Going out into the wild road requires certain levels of attention o details, sharp senses and a keen eye for unexpected things that may (and will) happen, so we’ll cover the basic tips now that you have made the decision of becoming a full-time trucker. Bear in mind that these tips are useful for both novice and seasoned truckers.
As for general tips, there are plenty of things to get done before you start your driving, checking that the truck’s papers and yours are in order is a must, like checking for your wallet before leaving home. Having your truck checked by a professional might save you from mechanical problems, better safe than sorry, some say. Getting a couple of good nights’ sleep will improve your sight and sharpen your reflexes, so, no staying up late before going on those long long trips.
Speaking of long trips, be sure not to try that new Thai restaurant the night before you leave, it’s going to be troublesome if that Tom Yum Goong doesn’t go “down” as expected, dehydration and too many stops will harm the goods you’re delivering, your record as a responsible trucker and moreover, will extend your trip’s duration.
Some other basic things to keep in mind are things we give for granted, but it’s never too late to remember; always wear your seatbelt, mind your truck’s load capacity, don’t use the emergency lane, keep your light on when driving through foggy or rainy conditions and keep a prudent distance from the car ahead of you.
So, you got the first part covered, right? Now, with everything checked is time to… nope, not yet, a little bit more planning is needed before leaving, like checking on your map (or better yet, a GPS) the best route to drive your merchandise to its destination (but be careful to plan accordingly to the cargo you’re driving).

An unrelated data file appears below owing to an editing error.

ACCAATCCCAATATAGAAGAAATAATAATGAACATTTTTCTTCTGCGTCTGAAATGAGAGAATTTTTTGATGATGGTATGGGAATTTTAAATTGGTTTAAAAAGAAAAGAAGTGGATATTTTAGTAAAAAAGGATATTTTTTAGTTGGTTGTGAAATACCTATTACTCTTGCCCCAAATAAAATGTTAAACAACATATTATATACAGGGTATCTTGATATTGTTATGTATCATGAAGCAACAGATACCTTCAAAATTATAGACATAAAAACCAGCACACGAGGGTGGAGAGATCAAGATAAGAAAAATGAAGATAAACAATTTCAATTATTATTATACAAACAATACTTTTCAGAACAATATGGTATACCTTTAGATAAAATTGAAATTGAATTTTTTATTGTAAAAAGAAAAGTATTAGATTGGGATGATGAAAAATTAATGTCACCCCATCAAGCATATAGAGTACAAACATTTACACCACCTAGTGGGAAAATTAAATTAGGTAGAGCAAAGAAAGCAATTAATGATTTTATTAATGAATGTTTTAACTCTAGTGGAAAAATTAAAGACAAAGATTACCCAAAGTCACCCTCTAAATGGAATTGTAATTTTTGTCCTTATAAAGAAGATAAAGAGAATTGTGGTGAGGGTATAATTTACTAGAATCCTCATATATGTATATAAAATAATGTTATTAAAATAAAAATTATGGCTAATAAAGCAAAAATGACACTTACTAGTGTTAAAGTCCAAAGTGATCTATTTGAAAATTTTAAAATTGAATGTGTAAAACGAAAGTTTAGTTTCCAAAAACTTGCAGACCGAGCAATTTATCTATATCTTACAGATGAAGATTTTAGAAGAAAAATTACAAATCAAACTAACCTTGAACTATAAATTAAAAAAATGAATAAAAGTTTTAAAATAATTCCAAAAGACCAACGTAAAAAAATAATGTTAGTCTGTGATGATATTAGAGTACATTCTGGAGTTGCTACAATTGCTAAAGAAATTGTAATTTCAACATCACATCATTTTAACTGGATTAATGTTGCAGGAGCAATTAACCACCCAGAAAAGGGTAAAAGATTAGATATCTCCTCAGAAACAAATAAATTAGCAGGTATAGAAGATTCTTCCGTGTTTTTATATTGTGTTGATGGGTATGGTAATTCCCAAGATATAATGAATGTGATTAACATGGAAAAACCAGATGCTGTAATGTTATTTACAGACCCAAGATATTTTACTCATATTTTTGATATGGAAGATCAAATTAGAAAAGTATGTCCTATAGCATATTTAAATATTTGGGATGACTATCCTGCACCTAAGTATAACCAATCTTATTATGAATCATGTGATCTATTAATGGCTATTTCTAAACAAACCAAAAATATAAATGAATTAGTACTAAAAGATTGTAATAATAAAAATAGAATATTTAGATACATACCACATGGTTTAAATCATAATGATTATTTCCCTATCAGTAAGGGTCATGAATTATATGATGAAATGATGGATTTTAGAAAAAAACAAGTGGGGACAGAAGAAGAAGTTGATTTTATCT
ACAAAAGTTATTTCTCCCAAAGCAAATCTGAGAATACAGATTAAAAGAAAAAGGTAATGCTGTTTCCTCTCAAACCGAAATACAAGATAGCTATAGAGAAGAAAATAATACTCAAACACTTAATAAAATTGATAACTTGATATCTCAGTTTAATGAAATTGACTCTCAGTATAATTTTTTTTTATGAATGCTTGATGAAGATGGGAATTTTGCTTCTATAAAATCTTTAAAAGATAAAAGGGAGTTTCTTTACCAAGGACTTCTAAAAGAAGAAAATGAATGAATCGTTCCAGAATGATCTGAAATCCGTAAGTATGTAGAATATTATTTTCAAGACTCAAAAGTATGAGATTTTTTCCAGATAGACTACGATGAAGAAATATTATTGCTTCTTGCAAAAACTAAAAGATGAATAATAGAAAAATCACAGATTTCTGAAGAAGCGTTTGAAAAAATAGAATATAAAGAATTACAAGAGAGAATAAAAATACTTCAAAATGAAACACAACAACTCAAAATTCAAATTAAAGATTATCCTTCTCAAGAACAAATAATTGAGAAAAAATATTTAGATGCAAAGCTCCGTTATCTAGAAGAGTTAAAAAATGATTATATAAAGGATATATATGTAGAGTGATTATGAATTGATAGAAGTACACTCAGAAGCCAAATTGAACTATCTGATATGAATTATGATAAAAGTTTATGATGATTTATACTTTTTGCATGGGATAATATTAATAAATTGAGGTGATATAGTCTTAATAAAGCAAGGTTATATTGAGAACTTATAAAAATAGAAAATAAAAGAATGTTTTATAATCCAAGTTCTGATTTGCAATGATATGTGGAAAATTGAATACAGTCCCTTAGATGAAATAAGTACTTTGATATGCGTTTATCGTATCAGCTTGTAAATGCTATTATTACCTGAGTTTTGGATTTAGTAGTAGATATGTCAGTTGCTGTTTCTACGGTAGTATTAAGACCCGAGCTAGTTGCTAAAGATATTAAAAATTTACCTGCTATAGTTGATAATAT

Planning your gas, feeding, and resting stops is a good idea. If you don’t know a particular road, don’t worry, there are apps that’ll help you out, and the occasional fellow trucker can give you some heads up, once you’re out, alone on the road, it’s nice to start planning what to do when reaching destination, if destination is inside a city, having a plan on what route to use when delivering is a mighty good idea, streets can be bumpy or too narrow for your truck, so those are numbers to take notice from.
Unless you know the receiver personally, calling them in advance is helpful, they can guide you through their city or give you hints on the less transited streets, so you won’t waste any time around there. Call the cargo sender so he can contact the buyer so further instructions can be given to him (or her). By the way, having the cargo’s papers is a must so that no cop retains you for long.
As for your own safety, remember to always close the truck and keep your keys with you at all moments, and avoid leaving valuables on a place where a passer-by might see them, so you don’t get robbed while making a shortstop. Always park your truck on a spot where you won’t affect traffic, well illuminated and sit on places where you can always keep an eye on it.
Stopping when a stranger is asking for a ride is 99% of the times bad news for the trucker, so don’t stop for hitchhikers, but if you feel warmth on your heart and think it’s not unsafe to do so, make sure to have an insurance with the most coverage offered, the best you can buy, one of those that insurance the cargo, the truck and yourself.
If possible, have a safety and alarm system in place, be discreet about your itinerary, you don’t want everyone to know where, when and how you are going to a place. Remember, if armed robbers jump into your truck, make sure to remain calmed and avoid sudden moves, it doesn’t matter if they robbed the truck or the cargo, those are just things and if you had bought the insurance, there’ll be no problem.